Silverton, Colorado, a former silver mining camp, is nestled high in the San Juan Mountains at an elevation of 9,318 feet.
Long before European settlers came, the Ute Indians lived and hunted in the area, ranging from eastern Utah, northern New Mexico, and Colorado. While the Spanish were exploring eastern Colorado, they mostly ignored the western part of the state because the Ute were quick to attack the interlopers. However, this changed when the Spanish governor of New Mexico, Vélez Cachupín, finally succeeded in making peace with the Utes of western Colorado. The governor then sent two expeditions north under the leadership of Juan Antonio María de Rivera. More expeditions followed, and several trails were developed through the area. The Spanish introduced horses to the tribe, allowing them much greater mobility and prosperity.
By the early 1800s, American fur traders and explorers were making their way through the area. These people also found resistance from the Ute tribe. However, a group of prospectors led by Captain Charles Baker visited the western San Juan Mountains in August 1860. They found traces of placer gold along the Animas River in what was later called “Baker’s Park.”
The miners were forced out of the area by the Ute Indians in 1861, who had, by that time, been awarded control of the region by a U.S. Treaty. One group member described the area as “the highest, roughest, broadest, and most abrupt of all the ranges.”
News of the gold discovery quickly spread, but with the Civil War looming and the fact that the land belonged to the Ute tribe, white settlers did not immediately return. However, that changed when prospectors found lode gold in the Little Giant vein at Arrastra Gulch, four miles east of Silverton, in 1872. At that time, miners returned in large numbers, defying the government’s treaties and trespassing into Indian lands.
In August 1873, George Howard and R.J. McNutt discovered the Sunnyside silver vein along Hurricane Peak. Before long, as many as 1,000 prospectors worked in the high country of the San Juan Mountains. The federal government came under pressure from both sides and ordered the miners to leave, but instead, they continued to come.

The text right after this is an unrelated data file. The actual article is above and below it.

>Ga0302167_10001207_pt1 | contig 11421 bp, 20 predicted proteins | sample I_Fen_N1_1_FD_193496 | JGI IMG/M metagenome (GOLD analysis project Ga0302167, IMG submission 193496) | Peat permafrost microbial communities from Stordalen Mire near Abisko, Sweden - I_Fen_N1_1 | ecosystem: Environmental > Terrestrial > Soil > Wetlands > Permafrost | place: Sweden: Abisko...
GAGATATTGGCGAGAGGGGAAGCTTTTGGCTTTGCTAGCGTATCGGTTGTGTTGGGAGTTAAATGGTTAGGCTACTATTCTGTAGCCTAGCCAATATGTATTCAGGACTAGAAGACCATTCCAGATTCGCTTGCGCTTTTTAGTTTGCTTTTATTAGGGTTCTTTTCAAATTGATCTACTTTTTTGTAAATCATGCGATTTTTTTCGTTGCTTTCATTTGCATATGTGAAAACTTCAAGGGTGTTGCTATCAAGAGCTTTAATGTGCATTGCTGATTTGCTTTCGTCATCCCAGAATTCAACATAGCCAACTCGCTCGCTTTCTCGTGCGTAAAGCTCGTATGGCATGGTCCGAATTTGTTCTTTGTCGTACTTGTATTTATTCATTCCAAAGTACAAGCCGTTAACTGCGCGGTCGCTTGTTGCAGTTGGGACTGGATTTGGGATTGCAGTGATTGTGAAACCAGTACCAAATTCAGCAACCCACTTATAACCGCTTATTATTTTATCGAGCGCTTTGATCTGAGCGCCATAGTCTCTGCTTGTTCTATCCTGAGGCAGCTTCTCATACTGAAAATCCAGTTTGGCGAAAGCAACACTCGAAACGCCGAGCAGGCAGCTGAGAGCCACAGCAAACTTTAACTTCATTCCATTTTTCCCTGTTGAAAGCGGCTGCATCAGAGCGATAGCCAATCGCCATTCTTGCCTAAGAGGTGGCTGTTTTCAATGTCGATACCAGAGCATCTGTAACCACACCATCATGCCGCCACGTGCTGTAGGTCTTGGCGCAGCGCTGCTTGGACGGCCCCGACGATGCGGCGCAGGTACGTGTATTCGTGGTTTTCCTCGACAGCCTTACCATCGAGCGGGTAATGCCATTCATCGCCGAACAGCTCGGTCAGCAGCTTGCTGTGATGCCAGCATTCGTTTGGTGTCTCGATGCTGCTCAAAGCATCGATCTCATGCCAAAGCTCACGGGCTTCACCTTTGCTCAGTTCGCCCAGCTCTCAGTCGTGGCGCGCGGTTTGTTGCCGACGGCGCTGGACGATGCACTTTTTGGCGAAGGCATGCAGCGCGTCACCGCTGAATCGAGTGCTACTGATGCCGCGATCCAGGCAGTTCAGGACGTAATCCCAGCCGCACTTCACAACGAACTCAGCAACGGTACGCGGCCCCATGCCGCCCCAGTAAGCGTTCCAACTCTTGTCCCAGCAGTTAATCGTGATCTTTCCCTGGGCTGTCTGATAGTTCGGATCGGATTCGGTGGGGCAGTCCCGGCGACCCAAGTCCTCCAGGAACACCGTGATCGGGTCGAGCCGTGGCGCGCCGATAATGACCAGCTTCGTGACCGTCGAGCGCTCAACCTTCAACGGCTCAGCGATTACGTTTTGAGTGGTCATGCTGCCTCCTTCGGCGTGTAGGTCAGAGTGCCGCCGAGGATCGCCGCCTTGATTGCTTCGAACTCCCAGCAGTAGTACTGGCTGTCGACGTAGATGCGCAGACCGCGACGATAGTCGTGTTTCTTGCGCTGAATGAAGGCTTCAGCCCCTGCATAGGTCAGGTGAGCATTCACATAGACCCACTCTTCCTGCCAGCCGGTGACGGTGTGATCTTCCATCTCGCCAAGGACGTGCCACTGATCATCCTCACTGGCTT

In September 1873, American officials met with Chief Ouray of the Ute Indians to finalize another treaty made with the Ute. The Brunot Treaty gave up four million acres and placed the tribe on a reservation. This opened the San Juan Mountains to white settlement, at which time numerous miners and settlers came to the area. By the end of the year, nearly 4,000 claims had been staked.
Silverton, Howardsville, and Eureka were the first to take root to serve the miners who worked the surrounding mountains. These towns could only be accessed via a difficult route over the 12,500-foot Stony Pass after ascending the Rio Grande from Del Norte during these early years. However, the miners continued to come.
The Town of Silverton was established in Baker’s Park in 1874, and Francis Marion Snowden built the first log cabin. The town was officially organized in September, and a townsite was laid out. With its central location at the confluence of several streams, the new town quickly became the center of numerous mining camps and stole the county seat from Howardsville. At first, the town was comprised mostly of tents, log cabins, and wooden structures. But, these were soon replaced by more permanent buildings lining Greene Street (Main Street). A sawmill and smelter were built, and the first newspaper, the La Plata Miner, began in 1875.
The main problem for Silverton and the surrounding mining camps in the early years was its remoteness. Its mining operations would not really be tapped until the coming of the railroad. In 1874 the district produced less than $15,000 in ore, all of which had to be exported out on donkeys. In 1876, the Animas Canyon Toll Road Company began building a 32-mile thoroughfare on the Animas River’s east side to connect Silverton miners with Animas City resources.
The Congregational Church was built in 1878. The church, which stands at the corner of Reese and 11th Streets, continues to serve a congregation today.
In 1879, the town established a hook and ladder company whose fire truck had been hauled over the steep Stony Pass. The Animas Canyon Toll Road increased the number of people living in Silverton, and the town boasted about 1,000 people by 1880. By September of that year, William Jackson Palmer’s Denver & Rio Grande Railway established the town of Durango, and tracks reached the new town in July 1881. Almost immediately, workers started on the final 45-mile stretch to Silverton, using parts of the Animas River wagon road for the railroad’s route.
Silverton, like so many other mining camps, was turbulent and sometimes prone to violence and wicked ways during these growing days. On August 24, 1881, the notorious Stockton Gang had made their way to town. With warrants on their heads, Marshal David Clayton “Clate” Ogsbury attempted to serve a warrant for their arrests, and the gang killed him. Two of the gang members were later captured and lynched by vigilantes.
The first train reached Silverton on July 8, 1882, and passenger service began just a few days later, on July 11. The arrival of the railroad touched off a wild celebration that lasted several days. The first ore was hauled on July 13, ushering in a new era for Silverton and San Juan County and creating a mining boom that would last for the next three decades.